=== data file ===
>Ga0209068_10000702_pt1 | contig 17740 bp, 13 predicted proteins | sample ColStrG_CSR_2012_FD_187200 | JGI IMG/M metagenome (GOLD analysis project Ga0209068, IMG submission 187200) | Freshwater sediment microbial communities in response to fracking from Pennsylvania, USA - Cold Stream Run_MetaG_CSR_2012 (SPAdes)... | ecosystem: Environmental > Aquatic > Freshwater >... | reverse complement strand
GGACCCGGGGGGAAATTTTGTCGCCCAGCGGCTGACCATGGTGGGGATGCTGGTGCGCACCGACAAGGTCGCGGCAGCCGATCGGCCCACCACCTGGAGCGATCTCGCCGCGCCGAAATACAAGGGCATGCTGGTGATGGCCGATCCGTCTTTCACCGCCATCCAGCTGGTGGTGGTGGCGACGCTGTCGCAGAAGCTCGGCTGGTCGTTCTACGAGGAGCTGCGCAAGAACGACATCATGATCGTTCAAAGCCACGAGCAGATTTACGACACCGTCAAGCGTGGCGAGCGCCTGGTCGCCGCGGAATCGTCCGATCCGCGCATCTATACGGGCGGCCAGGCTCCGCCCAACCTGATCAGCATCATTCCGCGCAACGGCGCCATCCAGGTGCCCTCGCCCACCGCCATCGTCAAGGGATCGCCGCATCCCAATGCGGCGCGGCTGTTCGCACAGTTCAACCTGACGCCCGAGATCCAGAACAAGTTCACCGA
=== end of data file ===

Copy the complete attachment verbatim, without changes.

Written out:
>Ga0209068_10000702_pt1 | contig 17740 bp, 13 predicted proteins | sample ColStrG_CSR_2012_FD_187200 | JGI IMG/M metagenome (GOLD analysis project Ga0209068, IMG submission 187200) | Freshwater sediment microbial communities in response to fracking from Pennsylvania, USA - Cold Stream Run_MetaG_CSR_2012 (SPAdes)... | ecosystem: Environmental > Aquatic > Freshwater >... | reverse complement strand
GGACCCGGGGGGAAATTTTGTCGCCCAGCGGCTGACCATGGTGGGGATGCTGGTGCGCACCGACAAGGTCGCGGCAGCCGATCGGCCCACCACCTGGAGCGATCTCGCCGCGCCGAAATACAAGGGCATGCTGGTGATGGCCGATCCGTCTTTCACCGCCATCCAGCTGGTGGTGGTGGCGACGCTGTCGCAGAAGCTCGGCTGGTCGTTCTACGAGGAGCTGCGCAAGAACGACATCATGATCGTTCAAAGCCACGAGCAGATTTACGACACCGTCAAGCGTGGCGAGCGCCTGGTCGCCGCGGAATCGTCCGATCCGCGCATCTATACGGGCGGCCAGGCTCCGCCCAACCTGATCAGCATCATTCCGCGCAACGGCGCCATCCAGGTGCCCTCGCCCACCGCCATCGTCAAGGGATCGCCGCATCCCAATGCGGCGCGGCTGTTCGCACAGTTCAACCTGACGCCCGAGATCCAGAACAAGTTCACCGA